Saturday, March 28, 2009

Graft Options in ACL Reconstruction

A quick review of all published articles shows that when it comes to research in ACL reconstructions, graft material has the highest amount of research. The comparison between the bone-patella tendon bone (BPTB) graft versus the semitendinosus-gracilis (HS) graft is widely researched and reported .

For the BPTB graft, it is taken from the central third of your patella tendon with adjacent bone blocks from the tibia (shin bone) and femur (thigh bone). It also has been recognized as the gold standard for several years. The graft and bone blocks are about 10mm wide. The bone blocks allow bone to bone fixation and early healing at either end.

The BPTB graft is used beacause of its stiffness, high load to failure , exceptional quality of fixation durability and success at long term follow-up. The BPTB graft also allows for earliest return to high demand activities. The most commonly reported complication from this graft includes front knee pain and pain with kneeling. This functional deficit however is relatively low and especially so in patients whose rehabilitation is immediate and aggressive. Having treated patients with ACL reconstructions for more than 10 years, I've found that those patients who regain full knee extension (straightening) seldom have this problem.

Regardless of whether you choose the BPTB or the HS graft, it is extremely important to regain full extension quickly to reduce anterior knee pain. Don't worry too much about not getting enough knee flexion (bending) early, put more effort in getting full extension.It is much easier to get full knee bending compared to straightening, trust me on this.

In recent times, there is an increased use in the HS graft. HS graft use has evolved from using a single strand to 4-strands now. There is strong evidence that the BPTB graft is superior to the single and 2-strand HS graft, hence the 4-stand HS graft is the standard if you choose this graft.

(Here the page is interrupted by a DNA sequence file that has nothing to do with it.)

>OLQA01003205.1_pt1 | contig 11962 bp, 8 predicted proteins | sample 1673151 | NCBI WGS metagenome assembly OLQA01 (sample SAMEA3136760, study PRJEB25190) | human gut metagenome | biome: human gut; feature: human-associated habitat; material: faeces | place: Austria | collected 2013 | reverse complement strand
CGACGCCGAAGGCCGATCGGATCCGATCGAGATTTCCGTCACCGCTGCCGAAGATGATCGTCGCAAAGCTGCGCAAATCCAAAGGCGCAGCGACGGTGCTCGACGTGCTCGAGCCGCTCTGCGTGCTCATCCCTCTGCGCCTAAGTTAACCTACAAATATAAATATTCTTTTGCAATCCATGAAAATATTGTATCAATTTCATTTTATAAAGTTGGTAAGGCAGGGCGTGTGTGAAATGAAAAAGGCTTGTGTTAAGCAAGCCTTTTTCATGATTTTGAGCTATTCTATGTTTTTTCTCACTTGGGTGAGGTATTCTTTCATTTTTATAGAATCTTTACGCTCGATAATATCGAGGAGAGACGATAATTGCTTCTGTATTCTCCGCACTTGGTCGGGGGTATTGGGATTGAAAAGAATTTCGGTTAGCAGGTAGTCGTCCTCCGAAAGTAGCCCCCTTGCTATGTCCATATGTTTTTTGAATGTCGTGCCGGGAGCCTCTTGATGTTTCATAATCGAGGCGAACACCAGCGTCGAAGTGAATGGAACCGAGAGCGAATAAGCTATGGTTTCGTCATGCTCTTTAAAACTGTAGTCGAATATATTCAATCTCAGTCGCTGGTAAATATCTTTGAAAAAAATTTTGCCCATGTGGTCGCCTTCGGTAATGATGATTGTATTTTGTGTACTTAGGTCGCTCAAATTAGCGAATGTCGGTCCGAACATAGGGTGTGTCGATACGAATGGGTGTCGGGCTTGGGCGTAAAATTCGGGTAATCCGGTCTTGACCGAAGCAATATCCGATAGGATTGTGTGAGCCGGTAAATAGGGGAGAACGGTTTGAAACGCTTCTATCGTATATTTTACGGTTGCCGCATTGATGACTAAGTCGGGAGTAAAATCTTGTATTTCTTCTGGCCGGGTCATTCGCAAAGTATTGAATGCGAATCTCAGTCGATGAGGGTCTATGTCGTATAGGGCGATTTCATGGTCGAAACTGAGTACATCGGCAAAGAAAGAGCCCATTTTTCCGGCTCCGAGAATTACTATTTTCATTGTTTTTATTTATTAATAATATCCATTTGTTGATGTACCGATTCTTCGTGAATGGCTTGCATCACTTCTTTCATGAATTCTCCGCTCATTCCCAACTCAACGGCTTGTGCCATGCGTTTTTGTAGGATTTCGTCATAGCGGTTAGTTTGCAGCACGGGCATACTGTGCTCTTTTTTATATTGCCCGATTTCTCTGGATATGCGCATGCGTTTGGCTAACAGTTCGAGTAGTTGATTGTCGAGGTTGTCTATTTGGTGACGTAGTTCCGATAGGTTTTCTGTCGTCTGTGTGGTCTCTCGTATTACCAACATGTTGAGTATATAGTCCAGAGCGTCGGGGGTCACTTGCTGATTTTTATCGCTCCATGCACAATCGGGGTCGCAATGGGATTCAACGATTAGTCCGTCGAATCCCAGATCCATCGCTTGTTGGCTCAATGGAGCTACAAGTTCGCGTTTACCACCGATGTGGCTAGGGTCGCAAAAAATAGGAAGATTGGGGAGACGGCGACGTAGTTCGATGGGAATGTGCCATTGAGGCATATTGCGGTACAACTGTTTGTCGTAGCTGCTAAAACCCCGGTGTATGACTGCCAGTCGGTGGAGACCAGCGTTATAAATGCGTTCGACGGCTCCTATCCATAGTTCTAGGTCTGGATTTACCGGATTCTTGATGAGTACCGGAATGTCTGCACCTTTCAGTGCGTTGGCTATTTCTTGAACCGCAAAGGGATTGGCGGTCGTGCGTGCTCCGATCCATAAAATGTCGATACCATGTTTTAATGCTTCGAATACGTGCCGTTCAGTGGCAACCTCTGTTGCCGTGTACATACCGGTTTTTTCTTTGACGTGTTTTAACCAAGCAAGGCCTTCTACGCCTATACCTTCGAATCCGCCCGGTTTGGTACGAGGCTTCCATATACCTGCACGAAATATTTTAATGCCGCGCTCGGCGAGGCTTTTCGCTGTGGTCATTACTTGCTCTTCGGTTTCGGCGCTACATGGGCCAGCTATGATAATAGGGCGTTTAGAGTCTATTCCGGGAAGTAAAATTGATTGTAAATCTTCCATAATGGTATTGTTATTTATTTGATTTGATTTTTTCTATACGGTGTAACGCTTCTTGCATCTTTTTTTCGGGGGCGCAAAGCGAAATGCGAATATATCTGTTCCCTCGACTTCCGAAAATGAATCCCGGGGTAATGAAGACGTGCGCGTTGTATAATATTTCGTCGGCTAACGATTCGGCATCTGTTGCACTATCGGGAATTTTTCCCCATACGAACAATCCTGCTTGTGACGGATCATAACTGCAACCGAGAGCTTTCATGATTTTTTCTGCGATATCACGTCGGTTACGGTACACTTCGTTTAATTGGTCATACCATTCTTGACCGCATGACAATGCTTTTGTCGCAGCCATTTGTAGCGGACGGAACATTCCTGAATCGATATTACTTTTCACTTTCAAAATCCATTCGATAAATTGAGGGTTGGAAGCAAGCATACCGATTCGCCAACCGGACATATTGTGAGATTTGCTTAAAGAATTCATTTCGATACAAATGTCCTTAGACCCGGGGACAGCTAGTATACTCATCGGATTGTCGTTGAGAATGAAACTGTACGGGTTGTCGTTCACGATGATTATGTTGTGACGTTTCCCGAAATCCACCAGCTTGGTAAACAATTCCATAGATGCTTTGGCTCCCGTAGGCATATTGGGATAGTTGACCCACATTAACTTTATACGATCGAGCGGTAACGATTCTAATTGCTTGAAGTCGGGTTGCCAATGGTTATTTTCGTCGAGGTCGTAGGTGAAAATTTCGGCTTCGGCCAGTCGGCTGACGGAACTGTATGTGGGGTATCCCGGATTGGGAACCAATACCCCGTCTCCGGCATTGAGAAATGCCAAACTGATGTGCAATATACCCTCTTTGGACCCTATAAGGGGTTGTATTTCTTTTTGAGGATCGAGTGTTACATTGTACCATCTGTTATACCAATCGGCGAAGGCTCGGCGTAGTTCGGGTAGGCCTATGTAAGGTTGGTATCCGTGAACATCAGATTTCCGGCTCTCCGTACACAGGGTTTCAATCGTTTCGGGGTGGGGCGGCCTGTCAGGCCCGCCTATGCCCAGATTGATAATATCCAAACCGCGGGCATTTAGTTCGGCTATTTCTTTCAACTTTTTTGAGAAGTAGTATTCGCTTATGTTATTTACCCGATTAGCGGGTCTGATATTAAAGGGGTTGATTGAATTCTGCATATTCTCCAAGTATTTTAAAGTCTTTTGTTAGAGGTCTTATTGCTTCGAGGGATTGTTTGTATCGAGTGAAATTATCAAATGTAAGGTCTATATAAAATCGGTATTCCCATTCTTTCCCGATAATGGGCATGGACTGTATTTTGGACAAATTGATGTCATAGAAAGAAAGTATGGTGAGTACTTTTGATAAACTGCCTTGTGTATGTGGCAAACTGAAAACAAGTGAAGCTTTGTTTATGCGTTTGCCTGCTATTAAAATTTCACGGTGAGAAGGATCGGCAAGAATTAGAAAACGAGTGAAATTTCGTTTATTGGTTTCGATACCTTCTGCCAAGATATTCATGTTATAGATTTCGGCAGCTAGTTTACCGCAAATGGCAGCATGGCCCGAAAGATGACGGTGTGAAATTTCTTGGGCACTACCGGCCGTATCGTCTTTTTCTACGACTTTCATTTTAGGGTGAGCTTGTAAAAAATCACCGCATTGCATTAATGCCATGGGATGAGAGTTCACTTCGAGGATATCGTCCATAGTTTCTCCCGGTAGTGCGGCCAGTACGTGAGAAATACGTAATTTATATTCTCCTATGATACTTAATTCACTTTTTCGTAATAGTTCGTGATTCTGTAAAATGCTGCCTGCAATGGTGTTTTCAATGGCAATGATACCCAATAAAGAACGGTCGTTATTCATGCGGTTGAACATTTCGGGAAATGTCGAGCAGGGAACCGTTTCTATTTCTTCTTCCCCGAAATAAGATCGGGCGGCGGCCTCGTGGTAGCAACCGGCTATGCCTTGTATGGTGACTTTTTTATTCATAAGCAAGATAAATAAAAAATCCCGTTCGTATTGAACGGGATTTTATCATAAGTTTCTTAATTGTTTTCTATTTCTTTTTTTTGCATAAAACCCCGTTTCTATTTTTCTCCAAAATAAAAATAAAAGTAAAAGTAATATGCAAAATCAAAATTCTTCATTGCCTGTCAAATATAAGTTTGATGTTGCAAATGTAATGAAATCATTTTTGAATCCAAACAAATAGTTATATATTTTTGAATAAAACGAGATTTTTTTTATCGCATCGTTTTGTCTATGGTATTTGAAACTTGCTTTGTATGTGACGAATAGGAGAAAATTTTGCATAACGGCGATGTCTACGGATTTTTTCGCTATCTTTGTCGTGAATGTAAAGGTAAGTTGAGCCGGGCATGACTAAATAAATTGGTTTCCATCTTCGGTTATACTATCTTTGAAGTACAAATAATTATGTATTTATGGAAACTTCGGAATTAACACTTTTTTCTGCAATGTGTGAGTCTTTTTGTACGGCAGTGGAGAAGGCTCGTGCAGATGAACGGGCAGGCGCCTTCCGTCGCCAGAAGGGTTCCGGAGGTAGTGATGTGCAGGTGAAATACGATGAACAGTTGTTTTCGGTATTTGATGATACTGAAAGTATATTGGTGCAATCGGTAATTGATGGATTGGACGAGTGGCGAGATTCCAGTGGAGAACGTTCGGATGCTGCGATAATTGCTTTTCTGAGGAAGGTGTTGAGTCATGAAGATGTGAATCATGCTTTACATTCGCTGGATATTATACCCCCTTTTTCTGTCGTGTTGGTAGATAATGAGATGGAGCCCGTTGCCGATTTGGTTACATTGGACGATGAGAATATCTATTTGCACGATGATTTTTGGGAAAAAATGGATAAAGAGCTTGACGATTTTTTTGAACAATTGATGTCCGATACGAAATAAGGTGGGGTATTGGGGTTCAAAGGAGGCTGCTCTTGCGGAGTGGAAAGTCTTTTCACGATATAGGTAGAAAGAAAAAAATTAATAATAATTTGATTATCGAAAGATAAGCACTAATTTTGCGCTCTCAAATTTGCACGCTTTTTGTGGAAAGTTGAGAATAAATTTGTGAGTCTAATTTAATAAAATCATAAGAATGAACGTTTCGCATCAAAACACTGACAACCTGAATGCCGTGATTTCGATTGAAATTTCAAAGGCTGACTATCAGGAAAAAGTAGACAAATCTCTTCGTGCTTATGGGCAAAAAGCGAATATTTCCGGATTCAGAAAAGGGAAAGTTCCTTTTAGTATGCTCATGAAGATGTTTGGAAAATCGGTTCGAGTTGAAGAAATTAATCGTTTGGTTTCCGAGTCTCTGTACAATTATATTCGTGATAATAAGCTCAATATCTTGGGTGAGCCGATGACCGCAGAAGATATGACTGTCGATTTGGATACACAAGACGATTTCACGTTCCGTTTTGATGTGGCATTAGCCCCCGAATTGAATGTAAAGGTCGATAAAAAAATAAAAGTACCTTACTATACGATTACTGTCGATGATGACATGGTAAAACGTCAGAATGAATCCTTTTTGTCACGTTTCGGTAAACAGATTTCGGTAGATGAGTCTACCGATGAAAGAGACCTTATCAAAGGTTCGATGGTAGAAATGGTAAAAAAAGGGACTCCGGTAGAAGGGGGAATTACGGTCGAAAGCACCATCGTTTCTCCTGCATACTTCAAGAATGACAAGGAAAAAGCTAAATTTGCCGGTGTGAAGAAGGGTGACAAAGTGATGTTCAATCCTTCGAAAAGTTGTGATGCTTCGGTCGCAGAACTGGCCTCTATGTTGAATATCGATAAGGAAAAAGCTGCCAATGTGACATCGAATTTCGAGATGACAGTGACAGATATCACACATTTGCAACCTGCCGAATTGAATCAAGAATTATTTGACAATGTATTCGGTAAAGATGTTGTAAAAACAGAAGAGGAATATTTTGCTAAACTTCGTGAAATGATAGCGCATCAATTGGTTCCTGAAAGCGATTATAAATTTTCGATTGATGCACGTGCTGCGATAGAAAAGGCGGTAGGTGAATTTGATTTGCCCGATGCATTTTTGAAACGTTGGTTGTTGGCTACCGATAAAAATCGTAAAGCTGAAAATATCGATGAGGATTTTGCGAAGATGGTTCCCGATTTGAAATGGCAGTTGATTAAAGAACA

The semitendinosus-gracilis tendons are harvested near the top of your shin bone. Both tendons are folded in half to make 4 strands which is sewed together at either ends.

Patients who choose to have their surgeons use HS graft will have a slightly smaller incision (or operated area) and theoretically less front knee pain (as the graft site is not there) compared to the BPTB graft.

Disadvantages include concern over hamstring muscle weakness, tendon healing within the drilled tunnel (of your shin and thigh bone) housing the graft and no bony fixation (attachment) as compared to the BPTB graft.

What does all these mean? Both published evidence and my personal observations of the hamstrings graft are that your hamstrings muscle strength are often weaker (in spite of strengthening) up to 5 years after the operation. 

However, this deficit does not seem significant in normal daily activities. (For return to elite sports, it is of course different). 

Whilst there is no published significant difference between the BPTB and 4-strand hamstring graft in terms of range of motion and strength, there seems to be some pain with kneeling in the BPTB group. Most of these studies have a follow-up period of 2 years. Studies that have longer follow-up periods present evidence of increased knee laxity in the hamstring graft.

It is important for our readers to note that for most of the studies reviewed, both grafts often have different fixation methods. This means instead of comparing just the grafts alone, the differences may be due to the hamstring graft having a different attachment compared to BPTB.

Each graft choice has its pros and cons, please speak to your physiotherapist and your surgeon based on your needs to determine which is better for you.


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Anonymous said...

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